“But are we making things for the people of our epoch or repeating what has been done before? And finally, is the question itself important? We must ask ourselves that. The most important thing is always to doubt the importance of the question.”
I know it's a little perverse to write about D.W. Griffith in a column devoted to the 21st century. But cinema, being synonymous with culture, forms a history, and a defining aspect of any present is always how it interacts with its pasts. Though many of them are lost, nowadays it's easier to see a Griffith film than it was the 1910s. They can be rented or streamed online. They're available in boxed sets and budget packages. Who D.W. Griffith is in 2009 tells us not only about our cinema, but what'll happen to the cinema of the future. Or what should happen. That is, that which we've done, and that which we should do. I contend that Griffith is modern. The difference between the modern and the contemporary is that the modern always remains so. Shakespeare, Bach, Manet and Dostoevsky will always be modern. Griffith will always be modern. He is, in 2009, as much the "cutting edge" as Leos Carax. To treat Griffith, patronizingly, as an "innovator" leads us nowhere. For one, he wasn't the first to do any of the things he's credited with — we know that now. Then there's a desire to contextualize Griffith. We've been uneasy about embracing him; the praise always seems to come with an apology. You don't have to look much further than John Steinle's profile of the director for Senses of Cinema. It shouldn't be that way.
If they teach us Shakespeare in school, they should teach us Griffith. Film tradition, auteurism, the effects of deconstruction— these are all just footnotes to something greater: the movies themselves. Everything else is just a game. If you’re writing about a film, the film’s importance in a larger body of work (whether the work of a director or a national cinema or the entirety of film history) is secondary to its human importance—as an idea, as an expression, as an emotion. If I'm trying to explain the importance of a painting like Manet’s Boy with a Pitcher, I won’t focus on the history of the painting or its place in Manet’s body of work. What's important is the painting itself. The same goes for cinema. To treat something as only important within some constructed system — history, ouevure, etc. — is to demean it. Cinema is important. Yes, it's easier to view movies as being just examples of something. But the truth is that films are originals. Griffith is an original. He didn't give us the close-up, the cross-cut, or the tracking shot, but he made movies seem like the most natural medium for expressing human feeling — the only medium, maybe. As though emotion, art and morality only existed in images and the edits that connected them.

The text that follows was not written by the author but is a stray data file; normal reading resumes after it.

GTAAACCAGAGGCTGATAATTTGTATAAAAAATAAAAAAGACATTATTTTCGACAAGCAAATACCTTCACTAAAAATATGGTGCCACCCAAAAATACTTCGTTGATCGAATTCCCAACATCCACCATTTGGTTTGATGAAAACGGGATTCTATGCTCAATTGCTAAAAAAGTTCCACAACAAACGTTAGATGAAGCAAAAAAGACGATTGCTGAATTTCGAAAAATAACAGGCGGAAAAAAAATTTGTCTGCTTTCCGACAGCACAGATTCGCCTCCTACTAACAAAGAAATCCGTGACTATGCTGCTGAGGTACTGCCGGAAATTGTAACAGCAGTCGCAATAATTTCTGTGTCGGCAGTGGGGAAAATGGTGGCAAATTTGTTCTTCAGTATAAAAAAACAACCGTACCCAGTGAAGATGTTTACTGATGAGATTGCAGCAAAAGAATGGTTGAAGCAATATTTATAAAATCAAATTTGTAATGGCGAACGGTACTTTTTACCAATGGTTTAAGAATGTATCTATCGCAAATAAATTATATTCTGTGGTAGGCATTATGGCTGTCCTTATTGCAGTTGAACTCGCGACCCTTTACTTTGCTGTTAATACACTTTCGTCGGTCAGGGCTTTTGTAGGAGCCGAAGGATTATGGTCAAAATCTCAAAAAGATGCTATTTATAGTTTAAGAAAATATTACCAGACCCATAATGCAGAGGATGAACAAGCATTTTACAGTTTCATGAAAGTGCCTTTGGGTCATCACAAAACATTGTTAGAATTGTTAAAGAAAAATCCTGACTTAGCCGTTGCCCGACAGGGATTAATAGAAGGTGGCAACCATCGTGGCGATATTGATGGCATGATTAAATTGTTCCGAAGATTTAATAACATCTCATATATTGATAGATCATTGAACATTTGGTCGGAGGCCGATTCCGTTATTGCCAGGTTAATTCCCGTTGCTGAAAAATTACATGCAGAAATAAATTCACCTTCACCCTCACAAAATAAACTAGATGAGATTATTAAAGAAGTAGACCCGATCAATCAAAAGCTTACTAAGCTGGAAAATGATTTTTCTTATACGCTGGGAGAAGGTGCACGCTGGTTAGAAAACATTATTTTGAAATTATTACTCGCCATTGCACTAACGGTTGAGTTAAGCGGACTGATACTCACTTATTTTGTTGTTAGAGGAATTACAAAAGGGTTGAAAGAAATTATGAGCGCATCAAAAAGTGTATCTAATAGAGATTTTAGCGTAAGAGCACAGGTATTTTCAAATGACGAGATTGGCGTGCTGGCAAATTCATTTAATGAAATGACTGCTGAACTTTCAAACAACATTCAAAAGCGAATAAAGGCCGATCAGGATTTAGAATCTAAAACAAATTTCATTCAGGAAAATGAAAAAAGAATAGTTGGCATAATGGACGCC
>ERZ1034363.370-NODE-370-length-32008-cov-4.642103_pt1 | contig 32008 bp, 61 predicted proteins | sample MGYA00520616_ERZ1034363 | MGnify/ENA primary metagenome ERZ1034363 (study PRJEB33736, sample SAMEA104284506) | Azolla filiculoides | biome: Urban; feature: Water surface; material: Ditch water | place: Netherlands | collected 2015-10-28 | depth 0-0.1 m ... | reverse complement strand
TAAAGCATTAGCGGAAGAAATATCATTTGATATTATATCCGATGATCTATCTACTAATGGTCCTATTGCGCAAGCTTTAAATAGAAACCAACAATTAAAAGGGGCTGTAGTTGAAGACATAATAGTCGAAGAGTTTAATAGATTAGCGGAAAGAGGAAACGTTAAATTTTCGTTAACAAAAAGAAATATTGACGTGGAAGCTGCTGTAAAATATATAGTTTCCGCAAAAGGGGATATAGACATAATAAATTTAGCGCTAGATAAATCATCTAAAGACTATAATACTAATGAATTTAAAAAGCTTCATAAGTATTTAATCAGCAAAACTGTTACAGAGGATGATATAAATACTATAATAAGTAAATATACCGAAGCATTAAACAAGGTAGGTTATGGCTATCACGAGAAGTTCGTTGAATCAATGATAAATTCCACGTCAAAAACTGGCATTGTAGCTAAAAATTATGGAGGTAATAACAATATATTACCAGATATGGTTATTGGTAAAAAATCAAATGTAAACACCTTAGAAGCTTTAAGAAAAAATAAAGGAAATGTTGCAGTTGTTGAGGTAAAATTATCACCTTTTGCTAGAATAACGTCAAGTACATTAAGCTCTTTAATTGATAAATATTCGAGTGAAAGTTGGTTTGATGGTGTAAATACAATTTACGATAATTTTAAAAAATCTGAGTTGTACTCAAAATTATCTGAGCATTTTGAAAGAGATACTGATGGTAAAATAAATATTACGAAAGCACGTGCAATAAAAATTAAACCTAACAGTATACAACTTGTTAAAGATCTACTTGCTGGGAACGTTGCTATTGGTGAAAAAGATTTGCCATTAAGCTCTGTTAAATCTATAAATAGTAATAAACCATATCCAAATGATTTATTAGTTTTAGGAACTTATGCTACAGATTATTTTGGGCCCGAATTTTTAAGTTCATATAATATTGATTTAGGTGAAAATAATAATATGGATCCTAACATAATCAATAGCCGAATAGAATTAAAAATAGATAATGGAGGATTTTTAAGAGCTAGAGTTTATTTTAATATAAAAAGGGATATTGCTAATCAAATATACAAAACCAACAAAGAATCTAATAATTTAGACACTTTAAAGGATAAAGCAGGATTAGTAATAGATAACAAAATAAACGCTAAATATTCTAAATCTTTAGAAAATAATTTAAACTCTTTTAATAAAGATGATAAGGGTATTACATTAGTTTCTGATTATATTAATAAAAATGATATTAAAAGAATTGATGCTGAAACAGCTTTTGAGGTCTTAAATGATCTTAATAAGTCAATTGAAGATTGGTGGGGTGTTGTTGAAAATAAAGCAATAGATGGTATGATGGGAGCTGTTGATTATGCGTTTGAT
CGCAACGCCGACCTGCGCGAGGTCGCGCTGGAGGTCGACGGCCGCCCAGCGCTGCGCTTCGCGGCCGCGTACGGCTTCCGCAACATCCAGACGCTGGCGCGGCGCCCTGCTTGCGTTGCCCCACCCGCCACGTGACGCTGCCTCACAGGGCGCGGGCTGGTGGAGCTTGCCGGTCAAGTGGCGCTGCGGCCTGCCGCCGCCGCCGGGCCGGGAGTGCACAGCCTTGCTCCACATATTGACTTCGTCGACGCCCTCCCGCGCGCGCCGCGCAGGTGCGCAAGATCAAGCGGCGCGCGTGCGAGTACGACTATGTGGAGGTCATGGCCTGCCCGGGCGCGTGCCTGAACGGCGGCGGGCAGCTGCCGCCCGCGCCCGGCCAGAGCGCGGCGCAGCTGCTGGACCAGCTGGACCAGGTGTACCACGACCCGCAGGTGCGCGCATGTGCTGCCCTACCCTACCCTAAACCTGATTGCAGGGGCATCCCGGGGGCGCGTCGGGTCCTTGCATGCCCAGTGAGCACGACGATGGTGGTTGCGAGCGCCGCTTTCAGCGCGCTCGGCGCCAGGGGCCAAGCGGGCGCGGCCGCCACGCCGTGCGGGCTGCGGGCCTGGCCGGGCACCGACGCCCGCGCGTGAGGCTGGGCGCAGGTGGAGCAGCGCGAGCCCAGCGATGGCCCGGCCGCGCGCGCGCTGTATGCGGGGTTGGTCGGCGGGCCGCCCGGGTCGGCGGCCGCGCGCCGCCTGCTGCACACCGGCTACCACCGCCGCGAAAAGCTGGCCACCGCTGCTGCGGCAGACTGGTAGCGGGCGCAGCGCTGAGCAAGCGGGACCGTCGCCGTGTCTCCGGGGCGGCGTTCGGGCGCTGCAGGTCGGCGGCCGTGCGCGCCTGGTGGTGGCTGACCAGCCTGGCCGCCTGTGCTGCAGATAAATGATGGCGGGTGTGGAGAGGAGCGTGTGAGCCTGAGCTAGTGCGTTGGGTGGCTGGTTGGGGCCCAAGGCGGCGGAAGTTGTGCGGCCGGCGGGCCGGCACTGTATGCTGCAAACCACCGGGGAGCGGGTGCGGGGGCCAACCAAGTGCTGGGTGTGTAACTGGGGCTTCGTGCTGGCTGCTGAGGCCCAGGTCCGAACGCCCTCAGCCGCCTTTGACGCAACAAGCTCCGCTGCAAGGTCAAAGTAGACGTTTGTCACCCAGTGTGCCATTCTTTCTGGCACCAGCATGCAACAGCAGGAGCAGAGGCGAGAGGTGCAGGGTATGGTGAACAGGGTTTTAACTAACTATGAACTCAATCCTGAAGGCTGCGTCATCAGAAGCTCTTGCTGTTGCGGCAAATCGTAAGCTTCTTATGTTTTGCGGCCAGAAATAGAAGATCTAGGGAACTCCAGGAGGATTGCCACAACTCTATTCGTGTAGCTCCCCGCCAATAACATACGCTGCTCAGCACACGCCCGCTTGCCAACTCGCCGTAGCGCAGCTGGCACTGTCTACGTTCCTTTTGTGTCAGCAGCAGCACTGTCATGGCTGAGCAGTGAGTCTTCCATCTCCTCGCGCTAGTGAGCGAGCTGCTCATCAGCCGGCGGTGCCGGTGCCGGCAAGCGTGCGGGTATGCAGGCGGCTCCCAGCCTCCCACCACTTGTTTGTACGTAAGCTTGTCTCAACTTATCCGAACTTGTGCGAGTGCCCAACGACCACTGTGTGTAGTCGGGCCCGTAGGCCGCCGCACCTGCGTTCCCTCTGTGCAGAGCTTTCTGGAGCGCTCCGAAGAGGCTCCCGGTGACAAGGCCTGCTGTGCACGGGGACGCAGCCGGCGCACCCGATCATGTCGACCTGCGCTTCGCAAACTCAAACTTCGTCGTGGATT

The movie is always radical; cinema’s the only viable example we have of perpetual revolution. Even the most conservative notion becomes radical in a movie (were there directors more radical than Leo McCarey, whose Catholicism might as well have been anarchism?). The paradox of Griffith: he was the last Victorian and the first Modernist. A man who, in attempting to perpetuate the 19th century, invented the 20th. In trying to continue the theatre, he discovered cinema. Griffith didn't invent the 1910s and the 1920s, but he did invent the 1940s, the 1960s, 1970s, and, to a certain extent, the 2000s. It wasn't Griffith who gave us the first close-up, but it was Griffith who invented the neo-realist film, Griffith who gave the image weight when it had been defined by its weightlessness. Regardless of his own morality, he made it moral. The Struggle remains one of the most modern films ever made, a film whose meaning doesn't decay like its nitrate prints (though isn't that part of the beauty of cinema? that movies outlast themselves?): stark, terrifying, as physical as a Cassavetes and as psychological as a Tourneur. The movies' radicalism is the secret equation through which Griffith's Victorian fantasies invented feminist critique in True Heart Susie. Cinema remains the moral medium, the one that, due to the effort, money and popular appeal involved, creates the most moral decisions. It's hard to be moral drawing with a pencil. It's possible, but it's hard. But a movie director is always moral. A novelist answers to his or her reader, but a director answers to history.
To believe in the vitality of cinema we have to believe in Griffith, and vice-versa. There should be no excuses. Griffith has to be reclaimed, the same way we must reclaim countless other directors whose greatness has been reduced to accepted truths and historical placements. The meanings of their films have changed over the decades, but meanings remains nonetheless. If we believe movies can last, we have to believe they've lasted. We've gotta find and claim our Ray, our Tarkovsky, our Tourneur, our Lubitsch, our Vidor, our Keaton, our Rossellini, our Hawks, our Cukor, our Cassavetes, our Lang, our Renoir. But reclaiming the past isn't enough; the present must be claimed as well. No more talk about "the good new Taiwanese film;" that it's a good movie should be enough. Enough erudition; let's be idiots. Let's unencumber ourselves and get to the heart of the matter. Cinema is shameless, irresponsible and completely true. We should embrace it shamlessly, irresponsibly and truthfully.
What is the 21st Century? is the column where Ignatiy Vishnevetsky tries to find an answer to the titular question.